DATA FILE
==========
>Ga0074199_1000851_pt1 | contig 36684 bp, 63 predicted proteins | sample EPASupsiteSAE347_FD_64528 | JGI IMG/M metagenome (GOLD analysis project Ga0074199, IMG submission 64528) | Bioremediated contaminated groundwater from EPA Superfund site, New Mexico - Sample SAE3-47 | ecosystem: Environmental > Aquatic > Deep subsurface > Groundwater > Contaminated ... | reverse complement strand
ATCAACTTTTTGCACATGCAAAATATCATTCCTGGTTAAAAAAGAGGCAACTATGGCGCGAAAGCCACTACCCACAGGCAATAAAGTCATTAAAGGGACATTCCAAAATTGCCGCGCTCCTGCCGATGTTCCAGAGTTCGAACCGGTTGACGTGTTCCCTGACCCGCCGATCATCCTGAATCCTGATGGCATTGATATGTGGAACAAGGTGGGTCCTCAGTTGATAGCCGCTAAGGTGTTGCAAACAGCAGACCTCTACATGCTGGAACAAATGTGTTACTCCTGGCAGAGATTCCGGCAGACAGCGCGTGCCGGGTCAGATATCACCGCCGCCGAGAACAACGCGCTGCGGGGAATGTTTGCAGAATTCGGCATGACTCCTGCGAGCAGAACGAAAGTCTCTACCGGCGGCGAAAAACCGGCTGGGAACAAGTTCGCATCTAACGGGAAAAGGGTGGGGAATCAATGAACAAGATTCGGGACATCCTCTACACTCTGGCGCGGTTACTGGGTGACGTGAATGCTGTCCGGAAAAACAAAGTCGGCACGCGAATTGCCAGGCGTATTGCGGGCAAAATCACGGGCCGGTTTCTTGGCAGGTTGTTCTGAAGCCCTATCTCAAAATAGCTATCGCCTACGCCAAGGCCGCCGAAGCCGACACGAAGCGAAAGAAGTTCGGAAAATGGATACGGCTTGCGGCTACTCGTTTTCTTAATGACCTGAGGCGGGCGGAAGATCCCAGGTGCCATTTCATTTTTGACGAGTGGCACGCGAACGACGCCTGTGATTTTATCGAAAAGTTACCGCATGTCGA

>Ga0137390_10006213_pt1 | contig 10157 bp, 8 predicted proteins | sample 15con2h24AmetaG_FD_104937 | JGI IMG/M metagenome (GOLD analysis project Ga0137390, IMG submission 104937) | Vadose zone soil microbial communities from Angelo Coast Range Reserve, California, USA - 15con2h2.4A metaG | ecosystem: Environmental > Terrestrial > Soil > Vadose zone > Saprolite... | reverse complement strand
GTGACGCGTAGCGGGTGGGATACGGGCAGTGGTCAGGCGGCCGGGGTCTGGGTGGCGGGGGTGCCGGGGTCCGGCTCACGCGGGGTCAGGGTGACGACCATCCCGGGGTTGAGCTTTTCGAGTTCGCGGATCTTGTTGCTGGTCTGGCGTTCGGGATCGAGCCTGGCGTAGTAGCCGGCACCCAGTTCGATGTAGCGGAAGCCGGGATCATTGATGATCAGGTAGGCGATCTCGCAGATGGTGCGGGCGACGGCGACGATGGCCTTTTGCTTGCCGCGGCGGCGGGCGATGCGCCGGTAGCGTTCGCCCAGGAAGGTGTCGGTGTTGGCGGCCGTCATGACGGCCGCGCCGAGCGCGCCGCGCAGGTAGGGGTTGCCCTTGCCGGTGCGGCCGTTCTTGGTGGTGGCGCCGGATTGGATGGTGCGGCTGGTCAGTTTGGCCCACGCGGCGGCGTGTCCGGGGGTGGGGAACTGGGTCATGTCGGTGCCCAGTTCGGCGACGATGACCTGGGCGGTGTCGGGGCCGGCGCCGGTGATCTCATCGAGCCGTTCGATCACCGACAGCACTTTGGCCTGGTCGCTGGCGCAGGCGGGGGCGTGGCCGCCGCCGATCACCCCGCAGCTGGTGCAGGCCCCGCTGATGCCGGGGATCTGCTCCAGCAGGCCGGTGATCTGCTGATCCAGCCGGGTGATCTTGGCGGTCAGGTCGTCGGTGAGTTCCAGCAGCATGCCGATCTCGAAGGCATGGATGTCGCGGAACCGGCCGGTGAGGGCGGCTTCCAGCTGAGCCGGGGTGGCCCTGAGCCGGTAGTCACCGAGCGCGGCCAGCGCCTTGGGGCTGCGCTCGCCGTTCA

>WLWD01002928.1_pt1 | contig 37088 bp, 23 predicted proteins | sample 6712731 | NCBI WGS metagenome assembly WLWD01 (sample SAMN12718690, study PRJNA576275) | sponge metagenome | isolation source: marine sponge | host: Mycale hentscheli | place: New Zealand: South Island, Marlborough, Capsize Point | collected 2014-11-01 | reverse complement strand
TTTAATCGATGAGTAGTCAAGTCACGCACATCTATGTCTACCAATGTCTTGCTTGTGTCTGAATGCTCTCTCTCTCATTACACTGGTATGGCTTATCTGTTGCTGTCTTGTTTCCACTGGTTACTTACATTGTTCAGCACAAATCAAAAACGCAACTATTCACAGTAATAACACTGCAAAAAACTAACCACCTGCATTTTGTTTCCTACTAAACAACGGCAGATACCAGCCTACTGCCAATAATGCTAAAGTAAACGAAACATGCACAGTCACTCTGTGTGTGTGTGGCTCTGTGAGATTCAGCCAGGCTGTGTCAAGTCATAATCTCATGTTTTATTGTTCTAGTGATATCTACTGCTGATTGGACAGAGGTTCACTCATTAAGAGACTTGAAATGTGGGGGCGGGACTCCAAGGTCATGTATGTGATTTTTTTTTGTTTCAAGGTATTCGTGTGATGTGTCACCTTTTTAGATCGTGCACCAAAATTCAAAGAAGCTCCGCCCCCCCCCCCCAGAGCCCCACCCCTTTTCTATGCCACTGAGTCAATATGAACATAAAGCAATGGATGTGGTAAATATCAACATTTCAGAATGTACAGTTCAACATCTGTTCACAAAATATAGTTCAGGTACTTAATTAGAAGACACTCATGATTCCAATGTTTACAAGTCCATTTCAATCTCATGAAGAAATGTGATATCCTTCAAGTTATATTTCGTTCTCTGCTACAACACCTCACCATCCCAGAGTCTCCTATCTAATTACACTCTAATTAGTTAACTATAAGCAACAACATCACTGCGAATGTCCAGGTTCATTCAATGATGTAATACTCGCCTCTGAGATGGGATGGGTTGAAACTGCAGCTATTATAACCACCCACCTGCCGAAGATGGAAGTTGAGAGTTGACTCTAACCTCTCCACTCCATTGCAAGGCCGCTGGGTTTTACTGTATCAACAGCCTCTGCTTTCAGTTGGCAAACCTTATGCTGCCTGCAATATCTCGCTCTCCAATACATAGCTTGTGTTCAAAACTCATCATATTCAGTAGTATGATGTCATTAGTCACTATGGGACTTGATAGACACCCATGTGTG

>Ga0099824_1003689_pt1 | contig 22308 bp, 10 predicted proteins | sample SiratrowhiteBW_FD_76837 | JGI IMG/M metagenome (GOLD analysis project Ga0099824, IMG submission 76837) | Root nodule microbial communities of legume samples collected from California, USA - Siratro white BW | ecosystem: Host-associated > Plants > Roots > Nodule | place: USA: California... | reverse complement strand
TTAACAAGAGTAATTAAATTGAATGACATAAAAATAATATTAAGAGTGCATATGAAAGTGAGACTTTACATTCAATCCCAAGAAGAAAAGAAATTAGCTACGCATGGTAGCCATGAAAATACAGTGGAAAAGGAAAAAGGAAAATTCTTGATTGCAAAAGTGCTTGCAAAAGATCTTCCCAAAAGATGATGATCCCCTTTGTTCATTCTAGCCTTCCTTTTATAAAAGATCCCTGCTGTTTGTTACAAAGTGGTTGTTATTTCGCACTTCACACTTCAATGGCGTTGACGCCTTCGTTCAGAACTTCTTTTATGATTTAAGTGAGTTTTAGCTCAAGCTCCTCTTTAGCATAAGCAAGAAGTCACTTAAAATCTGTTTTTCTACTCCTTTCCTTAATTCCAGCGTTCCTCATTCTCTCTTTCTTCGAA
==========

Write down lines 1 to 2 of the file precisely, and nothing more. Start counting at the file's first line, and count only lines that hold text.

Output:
>Ga0074199_1000851_pt1 | contig 36684 bp, 63 predicted proteins | sample EPASupsiteSAE347_FD_64528 | JGI IMG/M metagenome (GOLD analysis project Ga0074199, IMG submission 64528) | Bioremediated contaminated groundwater from EPA Superfund site, New Mexico - Sample SAE3-47 | ecosystem: Environmental > Aquatic > Deep subsurface > Groundwater > Contaminated ... | reverse complement strand
ATCAACTTTTTGCACATGCAAAATATCATTCCTGGTTAAAAAAGAGGCAACTATGGCGCGAAAGCCACTACCCACAGGCAATAAAGTCATTAAAGGGACATTCCAAAATTGCCGCGCTCCTGCCGATGTTCCAGAGTTCGAACCGGTTGACGTGTTCCCTGACCCGCCGATCATCCTGAATCCTGATGGCATTGATATGTGGAACAAGGTGGGTCCTCAGTTGATAGCCGCTAAGGTGTTGCAAACAGCAGACCTCTACATGCTGGAACAAATGTGTTACTCCTGGCAGAGATTCCGGCAGACAGCGCGTGCCGGGTCAGATATCACCGCCGCCGAGAACAACGCGCTGCGGGGAATGTTTGCAGAATTCGGCATGACTCCTGCGAGCAGAACGAAAGTCTCTACCGGCGGCGAAAAACCGGCTGGGAACAAGTTCGCATCTAACGGGAAAAGGGTGGGGAATCAATGAACAAGATTCGGGACATCCTCTACACTCTGGCGCGGTTACTGGGTGACGTGAATGCTGTCCGGAAAAACAAAGTCGGCACGCGAATTGCCAGGCGTATTGCGGGCAAAATCACGGGCCGGTTTCTTGGCAGGTTGTTCTGAAGCCCTATCTCAAAATAGCTATCGCCTACGCCAAGGCCGCCGAAGCCGACACGAAGCGAAAGAAGTTCGGAAAATGGATACGGCTTGCGGCTACTCGTTTTCTTAATGACCTGAGGCGGGCGGAAGATCCCAGGTGCCATTTCATTTTTGACGAGTGGCACGCGAACGACGCCTGTGATTTTATCGAAAAGTTACCGCATGTCGA